In 2011 Supergiant Games released Bastion, a game which combines a beautiful atmosphere with a unique gameplay experience. I fondly remember “just raging for awhile” and once Rucks jumped in with his narration, I was hooked. After completing the game, I remember having discussions with friends about THE best combinations we had found for the Kid. It wasn’t until that point that I realized just how much someone’s play style would shape their experience in Bastion. I wondered how Supergiant could possibly follow that up? The answer was simple. Create another game with a beautiful atmosphere and a unique gameplay experience. But does Transistor do enough to escape the shadow of its predecessor?
The heroine of Transistor is Red, a singer who is left voiceless after a failed assassination attempt on her life. She travels through Buttbank battling robots known as The Process. The Process were unleashed by the same group that tried to take her life, the Camerata. The Transistor plays the role of narrator, in addition to being Red’s weapon. Though really the narration is more of a one sided conversation. It acts as a guide and will often chime in with its thoughts on what to do next while traveling through the game. Every so often Red will encounter a terminal where she can put her thoughts onto a screen and have an actual conversation with the Transistor. However, her goal is pretty clear. Revenge against the Camerata for what they have done to her, the Transistor, and Buttbank.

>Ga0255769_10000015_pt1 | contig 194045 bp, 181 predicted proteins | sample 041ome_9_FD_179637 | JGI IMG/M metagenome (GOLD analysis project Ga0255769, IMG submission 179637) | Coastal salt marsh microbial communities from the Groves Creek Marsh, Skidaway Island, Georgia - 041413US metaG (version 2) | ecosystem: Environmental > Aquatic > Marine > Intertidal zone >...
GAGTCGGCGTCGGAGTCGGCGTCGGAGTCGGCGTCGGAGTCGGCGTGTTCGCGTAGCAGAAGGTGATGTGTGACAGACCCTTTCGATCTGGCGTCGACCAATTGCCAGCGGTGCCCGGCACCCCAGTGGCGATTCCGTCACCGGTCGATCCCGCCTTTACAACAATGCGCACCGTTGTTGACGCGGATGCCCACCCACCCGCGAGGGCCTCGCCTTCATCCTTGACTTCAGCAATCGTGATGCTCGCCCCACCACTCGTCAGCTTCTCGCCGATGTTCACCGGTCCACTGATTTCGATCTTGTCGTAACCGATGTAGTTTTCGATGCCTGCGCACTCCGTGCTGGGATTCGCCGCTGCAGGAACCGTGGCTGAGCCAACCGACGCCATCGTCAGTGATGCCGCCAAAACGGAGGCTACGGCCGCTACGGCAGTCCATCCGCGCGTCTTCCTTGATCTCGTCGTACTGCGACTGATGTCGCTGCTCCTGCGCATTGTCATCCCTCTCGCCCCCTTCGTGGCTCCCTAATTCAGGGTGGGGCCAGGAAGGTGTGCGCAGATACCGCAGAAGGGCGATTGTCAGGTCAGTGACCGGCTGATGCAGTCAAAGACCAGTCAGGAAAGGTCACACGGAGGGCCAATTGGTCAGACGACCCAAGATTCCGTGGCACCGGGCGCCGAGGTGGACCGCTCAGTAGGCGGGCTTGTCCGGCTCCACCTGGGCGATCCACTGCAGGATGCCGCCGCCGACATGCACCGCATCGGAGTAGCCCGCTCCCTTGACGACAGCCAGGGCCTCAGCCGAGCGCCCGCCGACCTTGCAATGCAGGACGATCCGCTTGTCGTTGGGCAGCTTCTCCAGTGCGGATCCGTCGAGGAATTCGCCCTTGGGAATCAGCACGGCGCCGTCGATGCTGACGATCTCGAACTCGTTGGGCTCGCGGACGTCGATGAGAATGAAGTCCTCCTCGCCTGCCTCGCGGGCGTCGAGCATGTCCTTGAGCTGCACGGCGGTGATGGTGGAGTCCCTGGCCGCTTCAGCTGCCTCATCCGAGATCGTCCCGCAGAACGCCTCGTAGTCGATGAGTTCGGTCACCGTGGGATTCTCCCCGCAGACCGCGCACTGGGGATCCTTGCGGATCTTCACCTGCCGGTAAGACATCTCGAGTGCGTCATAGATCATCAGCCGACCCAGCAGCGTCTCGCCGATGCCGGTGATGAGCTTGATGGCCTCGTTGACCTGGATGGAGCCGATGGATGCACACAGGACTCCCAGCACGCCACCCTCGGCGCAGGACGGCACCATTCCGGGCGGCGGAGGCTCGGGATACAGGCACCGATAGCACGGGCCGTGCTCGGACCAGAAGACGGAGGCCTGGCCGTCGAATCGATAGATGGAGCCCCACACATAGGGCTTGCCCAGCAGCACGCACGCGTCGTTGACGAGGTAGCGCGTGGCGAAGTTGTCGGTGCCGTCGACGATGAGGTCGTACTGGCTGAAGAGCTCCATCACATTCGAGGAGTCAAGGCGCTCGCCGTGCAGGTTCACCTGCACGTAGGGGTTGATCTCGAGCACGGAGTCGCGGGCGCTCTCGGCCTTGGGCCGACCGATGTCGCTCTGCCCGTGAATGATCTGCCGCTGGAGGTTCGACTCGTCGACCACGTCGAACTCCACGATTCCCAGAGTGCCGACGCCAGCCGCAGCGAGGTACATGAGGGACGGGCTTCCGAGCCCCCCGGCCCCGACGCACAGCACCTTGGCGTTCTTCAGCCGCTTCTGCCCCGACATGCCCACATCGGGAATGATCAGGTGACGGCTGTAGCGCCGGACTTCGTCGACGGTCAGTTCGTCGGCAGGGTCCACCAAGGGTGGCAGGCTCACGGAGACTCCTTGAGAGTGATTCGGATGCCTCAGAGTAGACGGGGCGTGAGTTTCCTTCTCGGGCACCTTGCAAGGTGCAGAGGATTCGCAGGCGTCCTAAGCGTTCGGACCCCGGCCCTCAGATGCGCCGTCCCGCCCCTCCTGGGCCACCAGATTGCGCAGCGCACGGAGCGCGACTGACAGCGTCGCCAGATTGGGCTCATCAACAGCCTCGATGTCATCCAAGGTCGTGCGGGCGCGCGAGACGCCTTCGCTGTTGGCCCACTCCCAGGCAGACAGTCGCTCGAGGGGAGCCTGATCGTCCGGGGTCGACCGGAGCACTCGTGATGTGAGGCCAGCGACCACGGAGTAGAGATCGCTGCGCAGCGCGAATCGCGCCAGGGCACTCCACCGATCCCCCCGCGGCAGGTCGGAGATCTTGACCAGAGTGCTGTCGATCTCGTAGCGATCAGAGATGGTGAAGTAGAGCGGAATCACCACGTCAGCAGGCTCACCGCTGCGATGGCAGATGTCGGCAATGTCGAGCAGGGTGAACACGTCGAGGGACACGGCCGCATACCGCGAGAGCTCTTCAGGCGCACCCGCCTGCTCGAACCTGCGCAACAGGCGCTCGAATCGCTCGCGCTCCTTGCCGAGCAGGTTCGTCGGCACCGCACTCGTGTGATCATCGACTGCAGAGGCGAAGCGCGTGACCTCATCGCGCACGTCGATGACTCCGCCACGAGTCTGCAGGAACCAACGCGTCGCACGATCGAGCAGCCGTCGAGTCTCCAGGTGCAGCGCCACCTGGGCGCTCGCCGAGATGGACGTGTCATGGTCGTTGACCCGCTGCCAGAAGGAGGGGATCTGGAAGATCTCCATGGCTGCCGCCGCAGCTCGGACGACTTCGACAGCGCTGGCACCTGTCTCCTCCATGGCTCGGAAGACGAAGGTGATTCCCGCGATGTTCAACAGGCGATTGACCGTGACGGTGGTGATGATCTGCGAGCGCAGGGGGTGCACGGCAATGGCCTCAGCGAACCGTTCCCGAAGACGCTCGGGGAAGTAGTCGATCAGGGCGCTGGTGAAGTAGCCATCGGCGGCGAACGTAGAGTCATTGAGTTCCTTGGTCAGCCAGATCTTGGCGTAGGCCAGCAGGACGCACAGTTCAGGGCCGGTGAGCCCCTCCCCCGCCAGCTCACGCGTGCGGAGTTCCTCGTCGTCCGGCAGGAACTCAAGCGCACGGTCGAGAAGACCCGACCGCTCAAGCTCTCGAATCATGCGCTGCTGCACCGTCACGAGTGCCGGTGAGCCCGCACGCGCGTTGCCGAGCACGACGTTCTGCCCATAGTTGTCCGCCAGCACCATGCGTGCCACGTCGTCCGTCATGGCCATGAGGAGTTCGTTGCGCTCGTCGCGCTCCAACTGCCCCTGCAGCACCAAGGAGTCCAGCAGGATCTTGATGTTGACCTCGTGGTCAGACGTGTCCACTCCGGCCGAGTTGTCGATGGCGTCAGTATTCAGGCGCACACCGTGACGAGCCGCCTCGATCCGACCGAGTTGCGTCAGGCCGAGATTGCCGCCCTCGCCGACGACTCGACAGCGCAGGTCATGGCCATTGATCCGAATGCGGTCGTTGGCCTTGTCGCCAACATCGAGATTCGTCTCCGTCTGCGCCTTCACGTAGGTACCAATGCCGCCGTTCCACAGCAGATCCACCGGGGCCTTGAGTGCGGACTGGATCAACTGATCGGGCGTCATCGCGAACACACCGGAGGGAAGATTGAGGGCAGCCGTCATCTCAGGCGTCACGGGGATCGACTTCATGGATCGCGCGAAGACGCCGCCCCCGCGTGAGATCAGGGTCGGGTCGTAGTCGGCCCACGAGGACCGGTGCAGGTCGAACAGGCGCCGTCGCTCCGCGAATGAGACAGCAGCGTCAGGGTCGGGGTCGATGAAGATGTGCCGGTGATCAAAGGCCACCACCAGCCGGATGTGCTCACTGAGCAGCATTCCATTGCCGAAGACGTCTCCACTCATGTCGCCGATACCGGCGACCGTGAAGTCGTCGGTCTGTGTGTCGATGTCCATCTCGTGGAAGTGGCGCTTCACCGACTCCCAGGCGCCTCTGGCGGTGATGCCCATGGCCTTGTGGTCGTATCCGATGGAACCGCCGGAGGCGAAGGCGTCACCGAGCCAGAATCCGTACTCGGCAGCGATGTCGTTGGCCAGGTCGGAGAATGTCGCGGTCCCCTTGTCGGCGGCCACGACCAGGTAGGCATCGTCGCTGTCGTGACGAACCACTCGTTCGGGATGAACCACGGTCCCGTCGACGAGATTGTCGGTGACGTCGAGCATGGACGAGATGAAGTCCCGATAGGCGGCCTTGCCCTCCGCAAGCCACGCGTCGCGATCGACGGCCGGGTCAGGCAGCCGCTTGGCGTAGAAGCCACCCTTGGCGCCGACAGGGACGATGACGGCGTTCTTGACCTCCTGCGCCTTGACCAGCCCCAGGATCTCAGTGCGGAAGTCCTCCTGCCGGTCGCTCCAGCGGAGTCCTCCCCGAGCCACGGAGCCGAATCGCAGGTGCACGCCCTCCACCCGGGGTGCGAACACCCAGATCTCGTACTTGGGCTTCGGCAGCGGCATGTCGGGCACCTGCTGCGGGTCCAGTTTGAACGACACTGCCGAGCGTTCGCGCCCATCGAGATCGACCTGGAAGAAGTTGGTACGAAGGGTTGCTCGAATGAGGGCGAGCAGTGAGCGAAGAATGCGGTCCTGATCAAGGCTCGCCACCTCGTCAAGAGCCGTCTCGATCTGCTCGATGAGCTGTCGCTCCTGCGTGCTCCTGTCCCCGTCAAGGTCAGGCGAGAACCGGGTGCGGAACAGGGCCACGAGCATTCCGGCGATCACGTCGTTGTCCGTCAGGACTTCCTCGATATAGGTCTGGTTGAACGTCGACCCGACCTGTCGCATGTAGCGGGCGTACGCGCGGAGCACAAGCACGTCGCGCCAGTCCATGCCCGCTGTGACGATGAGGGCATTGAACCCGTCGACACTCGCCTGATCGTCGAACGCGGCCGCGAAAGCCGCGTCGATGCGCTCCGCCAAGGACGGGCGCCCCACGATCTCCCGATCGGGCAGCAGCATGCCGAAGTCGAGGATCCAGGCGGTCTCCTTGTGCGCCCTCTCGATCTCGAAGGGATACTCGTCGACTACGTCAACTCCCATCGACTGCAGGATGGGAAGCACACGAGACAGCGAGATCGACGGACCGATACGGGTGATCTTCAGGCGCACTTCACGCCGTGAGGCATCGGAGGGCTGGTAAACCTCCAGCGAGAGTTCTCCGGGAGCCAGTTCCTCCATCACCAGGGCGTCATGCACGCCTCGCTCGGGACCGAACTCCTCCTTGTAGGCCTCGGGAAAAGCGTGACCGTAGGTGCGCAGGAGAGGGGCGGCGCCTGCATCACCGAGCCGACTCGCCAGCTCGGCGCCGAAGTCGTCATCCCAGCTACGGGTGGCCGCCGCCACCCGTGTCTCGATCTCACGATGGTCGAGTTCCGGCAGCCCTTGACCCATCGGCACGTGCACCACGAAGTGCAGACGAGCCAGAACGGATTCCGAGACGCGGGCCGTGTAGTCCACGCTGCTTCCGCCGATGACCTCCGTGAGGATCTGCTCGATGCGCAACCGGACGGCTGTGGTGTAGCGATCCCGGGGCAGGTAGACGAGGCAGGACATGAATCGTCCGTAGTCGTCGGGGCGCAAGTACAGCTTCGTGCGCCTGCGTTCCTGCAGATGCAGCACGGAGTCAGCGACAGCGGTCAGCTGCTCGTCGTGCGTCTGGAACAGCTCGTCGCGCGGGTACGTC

Combat in Transistor can be performed in real-time or planned through a Turn. Triggering a Turn will freeze time and allows the player to move Red around the battlefield and use skills, known as Functions. Movement and use of a Function will drain the Turn bar indicating how many more actions Red can perform. As Functions are performed against enemies, a damage or status stack will appear after each action on the affected enemy. Once the Turn is planned out, it is executed and Red will launch through the series of events almost instantly. Once completed Red is left vulnerable and unable to perform any Function in real-time or Turn based until the Turn meter refills. While I found that certain combinations of Functions catered to real-time battle, I spent the majority of the battles using the Turn function. I enjoyed how the Turn feature moved the game toward the strategy genre and transformed the combat into something puzzle-like.
Skills in Transistor are known as Functions, and here is where things get a bit crazy. There are 3 different slots a Function can be used in. Functions can be used in an active slot, an upgrade slot (modifying an active slot), or a passive slot. The Transistor has a memory limit and each Function has a varying memory cost. This means that Functions must be chosen wisely since the active Functions cannot be larger than the memory limit. As Red levels up, she is granted access to new Functions, extra slots and increased memory. Transistor does a fair job of starting the function pool small and building over time, but it can be overwhelming. The large Function pool pushes a player to experiment and customize their experience. The game contains a Test area which can be accessed from time to time. These challenges limit access to functions which nudges a player toward trying new combinations.